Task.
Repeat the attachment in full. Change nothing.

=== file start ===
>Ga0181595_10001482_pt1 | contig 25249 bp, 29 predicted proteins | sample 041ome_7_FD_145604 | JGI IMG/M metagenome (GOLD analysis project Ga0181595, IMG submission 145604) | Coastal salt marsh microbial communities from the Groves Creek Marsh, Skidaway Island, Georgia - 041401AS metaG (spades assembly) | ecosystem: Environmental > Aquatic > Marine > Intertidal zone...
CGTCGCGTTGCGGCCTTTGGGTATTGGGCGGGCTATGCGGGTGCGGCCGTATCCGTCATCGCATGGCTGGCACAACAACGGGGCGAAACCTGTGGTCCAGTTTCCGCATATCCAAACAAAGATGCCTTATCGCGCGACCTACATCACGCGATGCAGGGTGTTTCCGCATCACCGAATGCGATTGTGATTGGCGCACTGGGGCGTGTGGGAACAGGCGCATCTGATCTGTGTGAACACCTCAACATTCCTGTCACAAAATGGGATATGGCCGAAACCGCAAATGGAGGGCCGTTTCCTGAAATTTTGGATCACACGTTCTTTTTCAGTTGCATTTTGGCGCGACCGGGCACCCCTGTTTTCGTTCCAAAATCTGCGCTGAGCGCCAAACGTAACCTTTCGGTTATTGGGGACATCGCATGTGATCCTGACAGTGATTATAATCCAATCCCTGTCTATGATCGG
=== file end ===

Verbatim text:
>Ga0181595_10001482_pt1 | contig 25249 bp, 29 predicted proteins | sample 041ome_7_FD_145604 | JGI IMG/M metagenome (GOLD analysis project Ga0181595, IMG submission 145604) | Coastal salt marsh microbial communities from the Groves Creek Marsh, Skidaway Island, Georgia - 041401AS metaG (spades assembly) | ecosystem: Environmental > Aquatic > Marine > Intertidal zone...
CGTCGCGTTGCGGCCTTTGGGTATTGGGCGGGCTATGCGGGTGCGGCCGTATCCGTCATCGCATGGCTGGCACAACAACGGGGCGAAACCTGTGGTCCAGTTTCCGCATATCCAAACAAAGATGCCTTATCGCGCGACCTACATCACGCGATGCAGGGTGTTTCCGCATCACCGAATGCGATTGTGATTGGCGCACTGGGGCGTGTGGGAACAGGCGCATCTGATCTGTGTGAACACCTCAACATTCCTGTCACAAAATGGGATATGGCCGAAACCGCAAATGGAGGGCCGTTTCCTGAAATTTTGGATCACACGTTCTTTTTCAGTTGCATTTTGGCGCGACCGGGCACCCCTGTTTTCGTTCCAAAATCTGCGCTGAGCGCCAAACGTAACCTTTCGGTTATTGGGGACATCGCATGTGATCCTGACAGTGATTATAATCCAATCCCTGTCTATGATCGG